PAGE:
Former NFL player and scout Bucky Brooks knows the ins and outs of this league, providing keen insight in his notebook. The topics of this edition include:
-- Why OBJ's return could produce fireworks for Cleveland.
-- The truth about Tua Tagovailoa's five-interception practice.
But first, a look at the contract standoff involving one of the league's top cornerbacks ...
If you ask NFL players why they really play football, I believe most would say that their participation in the game comes down to a desire for rings and respect.
Sure, players love the glitz and glamour that comes along with playing in the NFL, but the overwhelming majority of players would like to finish their careers recognized as champions and viewed as one of the best at their position. While luck and circumstances frequently dictate whether a player walks away with a ring, the performance and production on the field ultimately determines the respect a player garners from his peers, coaches and executives.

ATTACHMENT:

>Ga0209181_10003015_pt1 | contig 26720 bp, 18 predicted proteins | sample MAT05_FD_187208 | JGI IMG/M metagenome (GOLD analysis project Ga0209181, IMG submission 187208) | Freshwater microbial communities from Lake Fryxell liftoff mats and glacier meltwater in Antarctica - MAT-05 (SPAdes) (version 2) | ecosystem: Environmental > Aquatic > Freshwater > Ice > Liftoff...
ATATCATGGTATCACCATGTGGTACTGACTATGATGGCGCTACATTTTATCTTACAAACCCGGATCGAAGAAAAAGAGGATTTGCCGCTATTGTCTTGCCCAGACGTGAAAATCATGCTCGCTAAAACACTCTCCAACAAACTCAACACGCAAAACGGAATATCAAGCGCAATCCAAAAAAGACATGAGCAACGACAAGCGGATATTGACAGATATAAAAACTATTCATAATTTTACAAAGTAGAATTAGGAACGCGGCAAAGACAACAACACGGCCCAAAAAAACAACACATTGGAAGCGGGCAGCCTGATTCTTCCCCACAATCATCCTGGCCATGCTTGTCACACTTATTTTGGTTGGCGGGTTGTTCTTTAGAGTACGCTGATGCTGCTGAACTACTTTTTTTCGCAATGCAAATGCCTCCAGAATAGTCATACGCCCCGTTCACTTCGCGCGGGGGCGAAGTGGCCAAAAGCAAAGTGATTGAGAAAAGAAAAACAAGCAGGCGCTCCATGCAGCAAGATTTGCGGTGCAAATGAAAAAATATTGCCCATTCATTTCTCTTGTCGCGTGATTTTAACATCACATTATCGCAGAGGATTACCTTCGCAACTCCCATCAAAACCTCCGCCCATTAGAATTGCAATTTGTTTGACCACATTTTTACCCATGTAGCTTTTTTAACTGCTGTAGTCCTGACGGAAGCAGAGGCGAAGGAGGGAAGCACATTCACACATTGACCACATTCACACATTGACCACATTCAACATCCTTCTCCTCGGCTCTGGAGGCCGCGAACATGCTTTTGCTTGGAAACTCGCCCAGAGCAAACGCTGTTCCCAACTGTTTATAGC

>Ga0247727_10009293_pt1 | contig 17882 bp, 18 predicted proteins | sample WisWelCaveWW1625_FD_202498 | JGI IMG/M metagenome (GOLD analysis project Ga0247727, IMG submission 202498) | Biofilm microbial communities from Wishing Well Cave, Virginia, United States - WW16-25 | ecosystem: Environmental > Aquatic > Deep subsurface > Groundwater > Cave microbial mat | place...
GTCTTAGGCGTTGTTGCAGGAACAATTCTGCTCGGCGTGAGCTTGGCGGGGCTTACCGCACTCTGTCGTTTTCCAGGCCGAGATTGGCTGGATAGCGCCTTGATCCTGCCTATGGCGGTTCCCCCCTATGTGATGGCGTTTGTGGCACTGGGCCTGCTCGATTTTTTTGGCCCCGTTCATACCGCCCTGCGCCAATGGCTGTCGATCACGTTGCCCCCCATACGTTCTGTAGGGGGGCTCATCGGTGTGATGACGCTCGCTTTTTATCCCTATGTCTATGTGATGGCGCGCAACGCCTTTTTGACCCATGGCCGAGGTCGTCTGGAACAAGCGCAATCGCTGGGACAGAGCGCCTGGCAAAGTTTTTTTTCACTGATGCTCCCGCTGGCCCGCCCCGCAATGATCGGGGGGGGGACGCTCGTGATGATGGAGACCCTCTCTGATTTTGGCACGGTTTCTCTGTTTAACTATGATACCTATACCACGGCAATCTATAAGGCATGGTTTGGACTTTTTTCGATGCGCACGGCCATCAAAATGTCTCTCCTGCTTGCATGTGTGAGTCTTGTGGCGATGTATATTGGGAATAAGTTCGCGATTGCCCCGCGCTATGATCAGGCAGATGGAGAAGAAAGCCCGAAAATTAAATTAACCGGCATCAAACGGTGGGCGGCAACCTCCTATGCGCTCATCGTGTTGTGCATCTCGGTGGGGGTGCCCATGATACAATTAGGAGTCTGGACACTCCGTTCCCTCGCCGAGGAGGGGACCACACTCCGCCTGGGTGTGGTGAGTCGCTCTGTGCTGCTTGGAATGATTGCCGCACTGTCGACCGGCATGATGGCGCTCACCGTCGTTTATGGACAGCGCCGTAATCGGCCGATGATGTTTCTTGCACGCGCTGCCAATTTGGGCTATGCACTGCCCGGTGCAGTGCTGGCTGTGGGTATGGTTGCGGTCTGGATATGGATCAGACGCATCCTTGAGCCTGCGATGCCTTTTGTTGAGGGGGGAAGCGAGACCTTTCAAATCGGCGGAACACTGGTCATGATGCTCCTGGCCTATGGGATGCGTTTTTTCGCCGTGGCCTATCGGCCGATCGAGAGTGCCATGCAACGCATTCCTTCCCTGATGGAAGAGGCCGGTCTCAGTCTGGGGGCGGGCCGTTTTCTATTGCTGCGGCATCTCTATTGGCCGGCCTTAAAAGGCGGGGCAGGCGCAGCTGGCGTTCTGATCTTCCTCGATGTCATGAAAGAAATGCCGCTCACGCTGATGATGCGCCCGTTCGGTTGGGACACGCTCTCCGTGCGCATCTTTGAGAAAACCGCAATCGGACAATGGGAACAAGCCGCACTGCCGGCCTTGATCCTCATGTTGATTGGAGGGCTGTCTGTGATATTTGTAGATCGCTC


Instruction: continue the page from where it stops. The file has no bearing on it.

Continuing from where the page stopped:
That respect is reflected in where players fall on the average annual salary spectrum. The best players want to be the highest-paid players at their respective position. Do you think it's a coincidence that we have heard chirping from Aaron Rodgers and Russell Wilson this offseason in the wake of the blockbuster deals signed by Patrick Mahomes and Dak Prescott in the past year? Those contracts pushed the market value for elite franchise quarterbacks to the $40-million-per-year mark.
Down in Miami, the Dolphins are dealing with a "unique situation" -- in head coach Brian Flores' well-chosen words -- as Pro Bowl CB Xavien Howard holds out over contract demands. Howard signed a five-year, $75 million extension in May 2019, which made him the league's highest-paid cornerback at that time. The sixth-year pro has since watched the Rams' Jalen Ramsey ink a five-year, $100 million deal to become the NFL's highest-paid corner. In fact, Howard's contract places him sixth at his position in average annual value, per Over the Cap. That's one spot behind teammate Byron Jones, who signed a five-year, $82.5 million deal last offseason.
Howard might be willing to accept Ramsey swiping his throne as the No. 1 corner on the compensation list, but it's probably hard for the 2020 All-Pro to come to grips with earning less than a teammate who occupies the CB2 role on the squad.